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Westside parents oppose LA schools' breakfast in the classroom

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For the first day of breakfast in the classroom for all students at Castle Heights Elementary Thursday, the menu included whole wheat pancakes, syrup, wildberry juice and milk.  

But most students didn't bite.

Castle Heights is in the affluent Cheviot Hills neighborhood in West Los Angeles and only 30 percent of its students qualify for free or reduced lunch, way below the district average of 85 percent.

"We are all a little upset and skeptical of the whole program," said Jen Furmaniak, whose daughter is a 2nd grader at Castle Heights.

Furmaniak worries the program - which began last year at L.A. Unified's high-poverty schools and is now rolling out in west and north Los Angeles - will eat away at instructional minutes. She does a back of the napkin calculation: 20 minutes a day, everyday of the year, adds up to 10 full school days.

"No one is saying that it is not important for a hungry child to get breakfast," Furmaniak said. "We had a program that allowed students to get breakfast before school, before class time.

David Binkle, director of L.A. Unified's food service division, said kids won't lose out on instruction because teachers are required to teach while the students are eating.

"The bottom line is it's good for children, and you can't argue with good," he said. The program is set to roll out to all schools in the district by the end of the 2014-2015 year.

Binkle said the conversation about moving breakfast started as a way to save cafeteria workers' jobs - and it has.

"It's a situation where the majority of our families and kids need the ability to have these meals at schools, so it's really a twofold piece - jobs as well as nutrition for our kids," Binkle said.

He said the classroom breakfasts have become popular with many struggling families. Participation jumped from 200,000 breakfasts served before school to about 300,000 breakfasts now served in classrooms every school day. He said the added cost is $35 million a year, much of it subsidized by the federal government.

But with cuts to janitorial services, teachers have complained the food is attracting pests - and they say setup and clean up time is cutting into teaching time.

Cheviot Hills parents aren't the only ones fighting the program. Hancock Park Elementary parents successfully got the program delayed at their elementary school, where only about 10 percent of kids qualify for subsidized lunches.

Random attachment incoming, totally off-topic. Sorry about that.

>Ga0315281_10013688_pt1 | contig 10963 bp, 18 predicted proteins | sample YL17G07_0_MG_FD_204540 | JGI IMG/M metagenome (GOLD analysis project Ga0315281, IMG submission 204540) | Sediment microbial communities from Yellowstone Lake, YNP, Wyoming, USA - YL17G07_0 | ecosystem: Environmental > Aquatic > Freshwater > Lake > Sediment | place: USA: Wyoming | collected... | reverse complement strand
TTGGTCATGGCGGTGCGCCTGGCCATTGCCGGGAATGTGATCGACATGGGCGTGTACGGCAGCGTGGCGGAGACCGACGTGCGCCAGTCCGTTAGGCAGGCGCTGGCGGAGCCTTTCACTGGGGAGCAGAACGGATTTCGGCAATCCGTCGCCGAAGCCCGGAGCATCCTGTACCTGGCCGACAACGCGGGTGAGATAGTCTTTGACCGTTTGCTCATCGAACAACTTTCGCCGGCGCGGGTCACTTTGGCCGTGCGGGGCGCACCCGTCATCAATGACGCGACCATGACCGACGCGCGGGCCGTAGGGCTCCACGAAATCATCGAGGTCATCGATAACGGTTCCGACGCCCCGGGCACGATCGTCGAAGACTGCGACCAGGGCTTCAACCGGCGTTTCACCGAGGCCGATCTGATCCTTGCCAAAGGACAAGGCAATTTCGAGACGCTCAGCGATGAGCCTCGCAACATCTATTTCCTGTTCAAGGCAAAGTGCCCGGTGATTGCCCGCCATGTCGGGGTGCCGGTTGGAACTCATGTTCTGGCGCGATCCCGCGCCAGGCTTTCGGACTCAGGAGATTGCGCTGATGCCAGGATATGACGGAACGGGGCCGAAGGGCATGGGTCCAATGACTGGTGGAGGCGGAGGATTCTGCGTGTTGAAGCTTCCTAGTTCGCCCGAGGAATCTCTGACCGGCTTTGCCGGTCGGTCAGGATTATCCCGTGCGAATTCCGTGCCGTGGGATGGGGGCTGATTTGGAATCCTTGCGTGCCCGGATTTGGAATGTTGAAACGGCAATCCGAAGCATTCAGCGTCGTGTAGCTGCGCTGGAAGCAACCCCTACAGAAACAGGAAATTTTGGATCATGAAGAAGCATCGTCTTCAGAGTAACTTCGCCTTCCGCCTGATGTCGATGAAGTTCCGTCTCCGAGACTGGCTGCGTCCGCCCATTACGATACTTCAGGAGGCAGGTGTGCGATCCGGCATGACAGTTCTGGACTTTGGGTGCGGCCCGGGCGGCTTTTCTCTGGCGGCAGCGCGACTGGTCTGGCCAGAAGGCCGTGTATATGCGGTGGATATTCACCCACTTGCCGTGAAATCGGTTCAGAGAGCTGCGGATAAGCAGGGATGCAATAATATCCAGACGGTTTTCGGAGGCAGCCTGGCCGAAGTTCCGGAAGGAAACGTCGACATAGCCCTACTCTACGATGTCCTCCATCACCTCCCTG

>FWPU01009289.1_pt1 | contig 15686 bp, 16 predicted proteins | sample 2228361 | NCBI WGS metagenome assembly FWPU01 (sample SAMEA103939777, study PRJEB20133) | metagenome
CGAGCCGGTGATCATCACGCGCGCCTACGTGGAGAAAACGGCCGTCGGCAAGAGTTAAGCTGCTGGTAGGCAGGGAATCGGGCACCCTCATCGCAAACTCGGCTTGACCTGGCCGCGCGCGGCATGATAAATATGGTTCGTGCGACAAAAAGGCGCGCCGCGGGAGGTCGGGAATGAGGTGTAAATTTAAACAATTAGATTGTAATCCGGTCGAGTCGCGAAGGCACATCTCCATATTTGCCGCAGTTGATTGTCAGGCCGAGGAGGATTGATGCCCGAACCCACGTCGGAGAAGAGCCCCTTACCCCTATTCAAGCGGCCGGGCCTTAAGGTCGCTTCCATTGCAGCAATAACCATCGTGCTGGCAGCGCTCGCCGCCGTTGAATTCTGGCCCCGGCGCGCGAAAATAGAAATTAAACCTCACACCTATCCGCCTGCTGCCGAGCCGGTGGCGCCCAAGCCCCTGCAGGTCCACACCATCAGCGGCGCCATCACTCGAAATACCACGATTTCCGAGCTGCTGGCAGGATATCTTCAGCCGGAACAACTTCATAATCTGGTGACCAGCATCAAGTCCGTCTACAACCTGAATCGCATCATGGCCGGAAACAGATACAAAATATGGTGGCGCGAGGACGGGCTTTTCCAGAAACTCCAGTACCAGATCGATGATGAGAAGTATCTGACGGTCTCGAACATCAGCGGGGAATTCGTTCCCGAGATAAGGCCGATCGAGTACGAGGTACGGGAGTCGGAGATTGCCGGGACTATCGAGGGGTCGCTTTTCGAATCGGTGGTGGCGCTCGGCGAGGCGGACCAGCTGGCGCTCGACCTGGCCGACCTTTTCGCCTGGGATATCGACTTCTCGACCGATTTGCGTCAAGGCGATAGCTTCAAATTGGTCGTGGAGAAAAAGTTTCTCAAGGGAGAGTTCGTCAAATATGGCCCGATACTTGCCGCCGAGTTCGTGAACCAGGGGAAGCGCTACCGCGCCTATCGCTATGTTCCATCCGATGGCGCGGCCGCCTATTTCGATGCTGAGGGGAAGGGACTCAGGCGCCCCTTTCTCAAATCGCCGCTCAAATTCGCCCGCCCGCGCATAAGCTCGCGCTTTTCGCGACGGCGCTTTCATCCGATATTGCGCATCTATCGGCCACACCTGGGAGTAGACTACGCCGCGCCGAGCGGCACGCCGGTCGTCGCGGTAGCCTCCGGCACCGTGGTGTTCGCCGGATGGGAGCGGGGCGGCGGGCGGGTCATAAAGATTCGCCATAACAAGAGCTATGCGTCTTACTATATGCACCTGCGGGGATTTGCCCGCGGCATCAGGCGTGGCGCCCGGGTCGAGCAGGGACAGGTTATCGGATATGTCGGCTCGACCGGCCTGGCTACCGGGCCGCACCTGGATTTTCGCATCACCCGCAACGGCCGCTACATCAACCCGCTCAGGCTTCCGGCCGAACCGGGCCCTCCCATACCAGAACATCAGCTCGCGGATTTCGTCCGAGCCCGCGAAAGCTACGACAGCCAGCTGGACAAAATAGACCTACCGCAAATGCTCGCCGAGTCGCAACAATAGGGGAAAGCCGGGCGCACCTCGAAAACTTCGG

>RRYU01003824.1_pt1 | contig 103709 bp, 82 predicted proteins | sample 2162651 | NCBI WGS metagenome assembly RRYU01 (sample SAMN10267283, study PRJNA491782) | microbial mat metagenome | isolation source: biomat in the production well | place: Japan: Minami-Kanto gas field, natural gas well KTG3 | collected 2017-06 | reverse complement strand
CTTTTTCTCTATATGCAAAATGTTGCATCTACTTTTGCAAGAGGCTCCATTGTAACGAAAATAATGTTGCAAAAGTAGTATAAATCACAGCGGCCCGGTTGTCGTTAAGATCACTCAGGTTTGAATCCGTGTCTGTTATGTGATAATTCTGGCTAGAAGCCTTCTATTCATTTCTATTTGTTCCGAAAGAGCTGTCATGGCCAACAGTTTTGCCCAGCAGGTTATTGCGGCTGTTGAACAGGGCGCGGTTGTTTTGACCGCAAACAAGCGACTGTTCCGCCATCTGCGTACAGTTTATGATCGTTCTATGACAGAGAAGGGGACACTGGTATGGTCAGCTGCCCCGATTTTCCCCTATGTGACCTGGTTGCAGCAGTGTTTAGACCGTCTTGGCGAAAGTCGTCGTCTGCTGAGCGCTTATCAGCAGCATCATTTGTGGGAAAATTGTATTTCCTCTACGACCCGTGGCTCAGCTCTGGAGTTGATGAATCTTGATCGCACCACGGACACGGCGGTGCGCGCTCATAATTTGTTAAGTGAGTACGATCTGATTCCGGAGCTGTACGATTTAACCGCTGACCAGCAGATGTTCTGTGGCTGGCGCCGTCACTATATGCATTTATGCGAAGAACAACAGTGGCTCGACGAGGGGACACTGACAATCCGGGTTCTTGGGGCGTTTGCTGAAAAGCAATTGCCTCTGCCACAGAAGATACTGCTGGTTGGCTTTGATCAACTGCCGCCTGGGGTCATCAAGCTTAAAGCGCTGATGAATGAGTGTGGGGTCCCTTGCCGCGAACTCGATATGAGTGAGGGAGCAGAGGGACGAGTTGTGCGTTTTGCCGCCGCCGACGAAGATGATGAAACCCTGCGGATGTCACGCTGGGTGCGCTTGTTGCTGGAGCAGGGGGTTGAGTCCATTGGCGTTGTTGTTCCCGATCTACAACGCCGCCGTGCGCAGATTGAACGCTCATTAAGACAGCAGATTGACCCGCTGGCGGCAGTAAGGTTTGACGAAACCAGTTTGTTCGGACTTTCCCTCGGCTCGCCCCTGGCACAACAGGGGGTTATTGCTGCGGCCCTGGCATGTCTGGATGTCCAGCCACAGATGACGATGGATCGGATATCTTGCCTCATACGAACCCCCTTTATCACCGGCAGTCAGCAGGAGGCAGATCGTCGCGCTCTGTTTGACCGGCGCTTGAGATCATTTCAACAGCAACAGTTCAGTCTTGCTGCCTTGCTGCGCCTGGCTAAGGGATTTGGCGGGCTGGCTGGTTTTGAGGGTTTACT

Some parents started a petition on to make the program voluntary at each school site. It's received signatures from Studio City, West Hollywood, Woodland Hills, Chatsworth and Encino, nearly reaching its goal of 1,000 signatures. 

"We do believe there is a better way to offer breakfast to those children who need it. We also believe in the rights of parents to be able to choose what their children are eating, when they are eating it, and to provide a clean and healthy place to learn," the petition reads.

The parents want to bring the free breakfast back to the cafeteria, but the district does not allow for schools to opt-out in this way.  

Individual parents can opt their kids out of eating at their desk. Castle Heights mom, Ginnean Shaw has been helping her child's teacher count opt out forms. So far, 10 families in the class of about 30 do not want to be served. Four have opted-in.

"It's kind of a one size fits all for every school in the district, " Shaw said. "And that's not how our district is. It's very diverse."

In more affluent neighborhoods like Cheviot Hills, the program can make kids without means feel bad about themselves, said parent Robin Heitner. She said at the neighborhood middle school, where one of her children attends, all but a handful of students in the class have opted out. 

"So these five kids who are technically hungry are humiliated eating in front of these other kids," she said.

And then there are the complaints about the quality of the food - and extra calories.

"It is mostly sugar and students don't need to be eating two breakfasts - which is going to happen," said Beth Hirsch, a parent of a student at Castle Heights. She's also a chef. "When I heard what the breakfast menu was going to be, that was one of my chief concerns."

Binkle, with L.A. Unified food services, said the meals are primarily made up of whole grains, often with fruit and milk on the side, and cost about 80 cents per student. Though animal crackers and coffee cake show up on the menu, he said the program has to adhere to federal nutritional guidelines, where every food group and portion size is taken into account. 

For low-income students, the meals are paid for in full with federal reimbursements. But the district also gets a subsidy for serving higher-income kids - about 28 cents per meal, according to Binkle. The difference is made up with L.A. Unified general funds.

Should breakfast be provided in classrooms?